Medically reviewed by Lewis Silverman, MD A greater understanding of the genomics of pediatric leukemia — the genetic errors and irregularities that underlie the disease — has enabled researchers to divide the disease into additional subtypes. This has improved physicians’ ability to identify patients with an increased risk of relapse and to prescribe treatments to … Continued
Leukemia is a type of cancer of the blood that develops in the bone marrow. The disease is the most common type of childhood cancer, and it typically presents in children between the ages of two and six. Still, the disease is rare in children; leukemia is most commonly seen in adults. Subtypes of … Continued
After undergoing a promising new treatment for acute lymphoblastic leukemia (ALL), Cole Malone is back to doing what he loves: playing on a flag football team with his twin brother, Michael. Cole and Michael Malone, who are 14, already know plenty about teamwork. Michael served as a perfect-match donor when Cole underwent a stem cell … Continued
Pediatric leukemia patient Emma Duffin is in remission, thanks to the stem cell transplant made possible by her brother, Alexander.
Leukemia, which usually occurs because of a mutation — or DNA change — is the most common childhood cancer. Some genetic syndromes can create a predisposition to leukemia, as well as other blood disorders.
Leukemia is a blood cancer that results when stem cells in the bone marrow produce abnormal blood cells.
Leukemia is a type of cancer that starts in early forms of white blood cells. White blood cells are cells that typically fight infections.
Pediatric leukemia is cancer of the blood and develops in the bone marrow. The bone marrow is the soft, spongy center of the long bones that produces the three major blood cells: white blood cells to fight infection; red blood cells that carry oxygen; and platelets that help the blood clot and stop bleeding. When … Continued
Like many of Dana-Farber’s youngest patients, 3-year-old Hannah Packman brought a favorite plaything to each of her Jimmy Fund Clinic visits. Lulu the doll, however, was unique because of the extra attention she received from pediatric social worker Deborah Berk, LICSW. When Hannah had a blood draw, Berk arranged for Lulu to have one as … Continued
Acute lymphoblastic leukemia (ALL) is a type of leukemia in which a group of white blood cells, called lymphocytes, are affected. Leukemia is the most common form of cancer in children, and about 80 percent of children with leukemia have acute lymphoblastic leukemia. Chimeric antigen receptor (CAR) T-cell therapy was approved in August 2017 for the … Continued
The Food and Drug Administration (FDA) announced today that a drug called CTL019 has become the first chimeric antigen receptor (CAR) T-cell therapy approved to treat a form of cancer. The decision means the drug can be used as standard therapy for the treatment of pediatric and young adult patients with B-cell acute lymphoblastic leukemia (ALL) … Continued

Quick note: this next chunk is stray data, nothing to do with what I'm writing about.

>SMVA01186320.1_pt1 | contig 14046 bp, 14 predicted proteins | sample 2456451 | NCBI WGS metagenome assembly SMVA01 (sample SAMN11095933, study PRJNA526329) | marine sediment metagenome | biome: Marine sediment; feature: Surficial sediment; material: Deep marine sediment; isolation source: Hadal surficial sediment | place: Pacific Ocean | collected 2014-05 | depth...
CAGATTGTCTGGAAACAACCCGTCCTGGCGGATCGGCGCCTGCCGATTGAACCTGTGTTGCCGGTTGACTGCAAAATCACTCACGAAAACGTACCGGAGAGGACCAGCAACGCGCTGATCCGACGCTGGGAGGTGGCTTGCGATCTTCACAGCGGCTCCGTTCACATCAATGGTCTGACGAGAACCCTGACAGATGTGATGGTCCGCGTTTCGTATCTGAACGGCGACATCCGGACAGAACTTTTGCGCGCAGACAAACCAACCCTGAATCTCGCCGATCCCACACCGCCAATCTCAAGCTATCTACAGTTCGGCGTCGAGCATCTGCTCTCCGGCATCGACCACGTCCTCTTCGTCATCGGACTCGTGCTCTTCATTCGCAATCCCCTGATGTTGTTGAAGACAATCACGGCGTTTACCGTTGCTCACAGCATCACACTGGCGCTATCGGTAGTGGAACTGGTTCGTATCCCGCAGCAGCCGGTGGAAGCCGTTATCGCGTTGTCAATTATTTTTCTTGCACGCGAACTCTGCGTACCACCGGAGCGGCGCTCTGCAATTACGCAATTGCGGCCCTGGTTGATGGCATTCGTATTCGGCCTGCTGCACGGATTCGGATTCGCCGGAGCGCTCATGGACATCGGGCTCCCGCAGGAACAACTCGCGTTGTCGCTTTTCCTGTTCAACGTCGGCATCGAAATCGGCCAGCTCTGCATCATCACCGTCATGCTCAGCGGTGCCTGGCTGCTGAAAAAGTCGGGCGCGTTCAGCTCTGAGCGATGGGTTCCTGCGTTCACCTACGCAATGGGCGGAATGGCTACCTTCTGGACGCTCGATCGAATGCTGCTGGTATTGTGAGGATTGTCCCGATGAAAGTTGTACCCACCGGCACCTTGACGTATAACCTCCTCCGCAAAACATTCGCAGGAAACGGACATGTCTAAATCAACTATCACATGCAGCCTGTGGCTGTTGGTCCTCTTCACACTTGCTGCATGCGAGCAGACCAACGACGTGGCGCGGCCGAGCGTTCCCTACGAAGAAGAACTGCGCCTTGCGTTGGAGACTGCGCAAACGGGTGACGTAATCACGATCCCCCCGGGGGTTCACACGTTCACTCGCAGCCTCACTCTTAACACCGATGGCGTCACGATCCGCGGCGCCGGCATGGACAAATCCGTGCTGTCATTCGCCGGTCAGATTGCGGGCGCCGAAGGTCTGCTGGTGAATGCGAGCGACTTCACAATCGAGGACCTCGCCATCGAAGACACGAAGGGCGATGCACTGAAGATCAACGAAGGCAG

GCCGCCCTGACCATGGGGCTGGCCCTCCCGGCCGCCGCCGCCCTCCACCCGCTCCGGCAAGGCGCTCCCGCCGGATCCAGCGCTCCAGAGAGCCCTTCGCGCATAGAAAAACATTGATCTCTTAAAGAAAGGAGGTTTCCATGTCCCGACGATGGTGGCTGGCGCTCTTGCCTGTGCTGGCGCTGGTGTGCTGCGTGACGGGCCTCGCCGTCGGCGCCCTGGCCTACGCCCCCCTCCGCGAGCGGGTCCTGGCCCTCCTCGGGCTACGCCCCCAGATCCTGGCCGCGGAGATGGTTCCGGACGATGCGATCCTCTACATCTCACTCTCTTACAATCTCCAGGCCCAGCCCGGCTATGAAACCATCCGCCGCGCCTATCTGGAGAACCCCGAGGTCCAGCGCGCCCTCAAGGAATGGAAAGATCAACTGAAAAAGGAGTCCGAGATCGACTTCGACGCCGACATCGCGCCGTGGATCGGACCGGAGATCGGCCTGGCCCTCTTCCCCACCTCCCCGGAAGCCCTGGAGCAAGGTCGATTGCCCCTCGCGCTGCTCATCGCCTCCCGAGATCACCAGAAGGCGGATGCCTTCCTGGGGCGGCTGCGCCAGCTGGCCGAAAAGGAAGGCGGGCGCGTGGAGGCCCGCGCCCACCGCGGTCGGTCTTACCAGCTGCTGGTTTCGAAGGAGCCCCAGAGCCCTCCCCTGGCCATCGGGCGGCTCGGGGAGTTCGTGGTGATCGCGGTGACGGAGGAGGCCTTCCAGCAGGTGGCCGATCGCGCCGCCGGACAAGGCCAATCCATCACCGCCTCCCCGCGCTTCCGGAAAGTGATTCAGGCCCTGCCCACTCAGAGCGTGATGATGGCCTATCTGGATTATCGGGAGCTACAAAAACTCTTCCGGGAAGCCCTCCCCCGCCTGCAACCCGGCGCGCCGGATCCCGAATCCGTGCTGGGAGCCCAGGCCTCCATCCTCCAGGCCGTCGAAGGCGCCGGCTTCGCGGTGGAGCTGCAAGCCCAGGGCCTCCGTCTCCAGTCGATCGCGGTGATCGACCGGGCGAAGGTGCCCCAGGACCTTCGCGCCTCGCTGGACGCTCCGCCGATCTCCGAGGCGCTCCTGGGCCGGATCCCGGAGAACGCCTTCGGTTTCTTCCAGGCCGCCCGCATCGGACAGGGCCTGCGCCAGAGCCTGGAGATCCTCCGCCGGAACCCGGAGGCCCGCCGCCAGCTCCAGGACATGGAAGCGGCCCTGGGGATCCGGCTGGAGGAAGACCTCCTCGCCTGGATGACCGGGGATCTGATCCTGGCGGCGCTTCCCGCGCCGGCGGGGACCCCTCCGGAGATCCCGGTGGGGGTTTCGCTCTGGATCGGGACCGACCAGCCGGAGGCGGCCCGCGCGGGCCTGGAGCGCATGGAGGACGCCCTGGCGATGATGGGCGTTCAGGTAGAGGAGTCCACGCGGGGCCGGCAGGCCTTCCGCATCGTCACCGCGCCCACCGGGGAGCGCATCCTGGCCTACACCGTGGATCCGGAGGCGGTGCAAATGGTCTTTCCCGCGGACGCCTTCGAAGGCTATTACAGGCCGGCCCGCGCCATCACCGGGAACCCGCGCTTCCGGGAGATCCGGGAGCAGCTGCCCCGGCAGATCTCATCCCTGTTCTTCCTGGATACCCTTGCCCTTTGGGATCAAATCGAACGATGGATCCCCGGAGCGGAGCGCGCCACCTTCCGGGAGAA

Ben Blaisdell was a popular 16-year-old when he started experiencing uncharacteristic chills, which led to an anemia diagnosis and, soon after, the surprising news that he had acute lymphoblastic leukemia (ALL). The two-year treatment was tough on him and his entire family, but Blaisdell says that he wouldn’t change his cancer diagnosis even if he … Continued
By all accounts, Annie McNamara was living a typical young adult’s life in 2015. The 26-year-old lived in South Boston with a good friend from college, worked in Duxbury in the retail department of Island Creek Oysters, and liked spending time with her friends and boyfriend, Dan. She wasn’t a huge fan of the gym … Continued
After Lacey Martin’s leukemia didn’t respond to initial rounds of chemotherapy and after she spent 10 weeks hospitalized for a stem cell transplant, the 11-year-old New Hampshire girl went home March 2 with an external line for medications that her mother would have to flush and clean twice a day. Lacey’s immune system and infection-fighting … Continued
Holding hands, 3-year-old Teaghan Bresnahan and her mom run the length of the lake-front dock. At the dock’s end, Teaghan lets go – and gleefully leaps into the air to land in the water with a satisfying splash. It may seem a typical summer scene. But for Teaghan, who has been in treatment for … Continued
By Sara Dickison Taylor On June 2, 2008, my then 5 ½-year-old daughter was diagnosed with Acute Lymphoblastic Leukemia (ALL). My world would never be the same. My husband and I had an eerie sense that something was very wrong. Emily’s high fevers were not resolving, even after countless days of ibuprofen doses, and her … Continued
On September 24, 2015, in a sixth floor room at Boston Children’s Hospital, 5-year-old Logan Lesselroth pressed the button that started the transfer of his newly harvested blood stem cells to his 3-year-old sister, Gianna. “This,” Gianna told him, “is a gift from your body.” The path to that moment and the stem cell transplant’s … Continued
Although treatments for childhood cancer patients are improving, cancer remains the leading cause of death by disease in children. Doctors and researchers are also focused on decreasing the toxicity of these treatments, which can have side effects years after a child finishes treatment. “The war against childhood cancer is hardly over,” says Kimberly Stegmaier, MD, … Continued
By Jane Roper When our five-year-old daughter was diagnosed with leukemia (ALL) last summer, our world was turned upside down. Extended hospital stays, twice weekly clinic visits, the side effects of chemo and the constant possibility of unexpected hospital admissions mean stress and exhaustion for all of us — and looming in the background of … Continued